The Tao of Democracy


Title:                      The Tao of Democracy

Author:                   Tom Atlee

Atlee, Tom (2003) with Rosa Zubizarreta. The Tao of Democracy: Using Co-Intelligence to Create a World that Works for All. Cranston, RI: Writers’ Collective

LOC:       2002156128

JC423 .A83 2003

Date Posted:      April 5, 2013

Barbara L. Valocore reviews the book in “The Bridging Tree” (Spring 2004)

Tom Atlee’s recent book, The Tao of Democracy, is a coherent and compelling look at the undeniable fact of humanity’s interdependence, diversity and innate desire for connection, mutual respect and inclusive governance. He has made a deep and thorough study of what wise self governance can really look like, how any group of citizens can create a new and more effective democratic process and how humanity can build a system based on “what intelligence would look like if we took wholeness, interconnectedness, and co-creativity seriously”.

Atlee’s favorite definition of co-intelligence is, “the ability to generate or evoke creative responses and initiatives that integrate the diverse gifts of all for the benefit of all.” This might sound complicated, until one examines his thesis which rests on the idea that diversity within a group generates a tension which can be harnessed into a creative force to be used to everyone’s advantage. He describes many types of tools and techniques in practice for many years, such as citizen juries, stakeholder dialogues, dynamic facilitation, citizen deliberative councils, open space technology, listening and study circles and more.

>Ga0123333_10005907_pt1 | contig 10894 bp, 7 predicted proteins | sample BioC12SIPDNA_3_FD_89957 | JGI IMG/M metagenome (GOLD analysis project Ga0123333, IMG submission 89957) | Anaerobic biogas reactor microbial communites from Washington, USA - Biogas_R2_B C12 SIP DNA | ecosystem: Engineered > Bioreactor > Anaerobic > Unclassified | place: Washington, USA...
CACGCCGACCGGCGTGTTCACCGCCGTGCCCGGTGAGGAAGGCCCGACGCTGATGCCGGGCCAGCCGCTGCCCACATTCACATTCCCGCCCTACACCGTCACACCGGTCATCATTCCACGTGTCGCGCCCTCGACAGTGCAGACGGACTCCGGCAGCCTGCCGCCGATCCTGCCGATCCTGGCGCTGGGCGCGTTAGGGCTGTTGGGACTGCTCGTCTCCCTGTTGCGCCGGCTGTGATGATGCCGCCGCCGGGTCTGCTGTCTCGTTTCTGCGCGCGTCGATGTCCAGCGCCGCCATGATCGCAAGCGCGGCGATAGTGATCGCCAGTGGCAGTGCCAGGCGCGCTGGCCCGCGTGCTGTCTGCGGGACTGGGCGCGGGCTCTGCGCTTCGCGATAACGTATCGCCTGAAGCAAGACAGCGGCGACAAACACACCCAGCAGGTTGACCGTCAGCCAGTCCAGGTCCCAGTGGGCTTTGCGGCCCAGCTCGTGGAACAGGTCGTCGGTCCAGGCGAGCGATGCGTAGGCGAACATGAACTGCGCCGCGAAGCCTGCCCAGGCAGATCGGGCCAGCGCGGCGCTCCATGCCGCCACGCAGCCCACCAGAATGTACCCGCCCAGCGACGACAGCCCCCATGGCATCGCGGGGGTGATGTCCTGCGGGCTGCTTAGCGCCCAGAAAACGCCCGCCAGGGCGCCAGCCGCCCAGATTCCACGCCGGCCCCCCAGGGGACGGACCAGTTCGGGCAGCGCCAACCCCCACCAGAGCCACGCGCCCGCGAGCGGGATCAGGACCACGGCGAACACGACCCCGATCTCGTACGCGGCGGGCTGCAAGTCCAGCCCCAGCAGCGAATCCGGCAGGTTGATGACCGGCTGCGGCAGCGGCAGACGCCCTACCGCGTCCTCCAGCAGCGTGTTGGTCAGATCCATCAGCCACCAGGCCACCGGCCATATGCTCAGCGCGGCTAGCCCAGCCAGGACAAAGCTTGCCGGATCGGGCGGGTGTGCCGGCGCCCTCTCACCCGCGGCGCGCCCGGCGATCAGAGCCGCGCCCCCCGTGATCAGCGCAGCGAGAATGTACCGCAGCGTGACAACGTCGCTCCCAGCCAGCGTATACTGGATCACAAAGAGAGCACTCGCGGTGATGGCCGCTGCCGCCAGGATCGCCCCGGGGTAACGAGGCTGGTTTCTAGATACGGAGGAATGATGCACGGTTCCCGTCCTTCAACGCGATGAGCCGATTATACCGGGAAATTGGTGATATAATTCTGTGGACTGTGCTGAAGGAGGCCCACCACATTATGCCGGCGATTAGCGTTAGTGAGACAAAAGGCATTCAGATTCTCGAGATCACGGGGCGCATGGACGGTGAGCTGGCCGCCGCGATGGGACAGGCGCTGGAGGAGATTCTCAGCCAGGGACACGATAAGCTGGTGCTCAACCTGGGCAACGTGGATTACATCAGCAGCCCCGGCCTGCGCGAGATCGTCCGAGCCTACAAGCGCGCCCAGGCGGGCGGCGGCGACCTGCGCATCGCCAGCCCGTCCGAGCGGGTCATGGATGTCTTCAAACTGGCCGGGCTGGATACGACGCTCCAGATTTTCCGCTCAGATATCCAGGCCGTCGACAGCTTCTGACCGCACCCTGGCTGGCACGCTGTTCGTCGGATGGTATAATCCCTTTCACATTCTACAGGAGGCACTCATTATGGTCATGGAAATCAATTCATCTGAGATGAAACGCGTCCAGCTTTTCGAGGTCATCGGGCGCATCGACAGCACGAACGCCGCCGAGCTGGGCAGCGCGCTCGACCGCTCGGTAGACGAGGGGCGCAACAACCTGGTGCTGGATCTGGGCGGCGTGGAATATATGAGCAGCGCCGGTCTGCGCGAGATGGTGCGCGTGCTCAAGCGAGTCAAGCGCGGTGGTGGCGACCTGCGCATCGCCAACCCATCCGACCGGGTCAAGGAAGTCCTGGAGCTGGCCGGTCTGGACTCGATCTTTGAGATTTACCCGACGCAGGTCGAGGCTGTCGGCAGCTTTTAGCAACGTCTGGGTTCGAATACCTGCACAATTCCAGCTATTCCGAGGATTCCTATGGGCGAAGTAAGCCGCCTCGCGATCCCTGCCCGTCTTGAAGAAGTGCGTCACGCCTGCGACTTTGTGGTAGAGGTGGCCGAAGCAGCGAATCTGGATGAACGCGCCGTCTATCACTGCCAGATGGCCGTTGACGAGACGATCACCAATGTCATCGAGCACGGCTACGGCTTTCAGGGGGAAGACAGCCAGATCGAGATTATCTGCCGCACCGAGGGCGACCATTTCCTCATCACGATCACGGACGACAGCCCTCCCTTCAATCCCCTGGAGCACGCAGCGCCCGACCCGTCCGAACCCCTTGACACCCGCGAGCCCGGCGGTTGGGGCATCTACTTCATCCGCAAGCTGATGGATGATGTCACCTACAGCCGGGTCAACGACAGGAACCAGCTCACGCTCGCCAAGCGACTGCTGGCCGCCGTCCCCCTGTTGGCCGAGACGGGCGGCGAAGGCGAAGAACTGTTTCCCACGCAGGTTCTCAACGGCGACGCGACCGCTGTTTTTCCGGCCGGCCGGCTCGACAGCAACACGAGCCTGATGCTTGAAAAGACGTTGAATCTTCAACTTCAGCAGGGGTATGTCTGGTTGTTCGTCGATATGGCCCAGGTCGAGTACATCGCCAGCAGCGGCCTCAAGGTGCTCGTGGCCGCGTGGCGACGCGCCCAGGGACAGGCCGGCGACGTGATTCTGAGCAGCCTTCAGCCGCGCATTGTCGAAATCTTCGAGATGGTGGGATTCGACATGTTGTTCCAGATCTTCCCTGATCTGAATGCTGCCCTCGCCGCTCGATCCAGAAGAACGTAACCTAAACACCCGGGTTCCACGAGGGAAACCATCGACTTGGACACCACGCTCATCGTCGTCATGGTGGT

He encourages us to harness our collective wisdom to solve the social and environmental problems of our own making and argues that there are multiple ways of knowing that translate into collective rather than collected intelligence. The reader soon becomes painfully aware that the current system of democracy in the United States excludes many voices and polarizes the issues thereby disenfranchising many valuable opinions.

Utilizing a comprehensive bibliography, Atlee draws from years of global community experimentation and process-oriented approaches, and includes steps highlighting how we can move from “power politics” to co-operative and holistic politics.

Readable and accessible, The Tao of Democracy is full of meaningful and informative stories and anecdotes demonstrating the magic of this newer approach to public debate and dialogue. Organized as a research tool, it is rich with helpful and relevant websites and resources for expanding our knowledge and understanding of this issue. Whatever your political affiliation, the book demonstrates how a deeper interconnectedness can transform our polarized political systems into more inclusive and participatory approaches.

 

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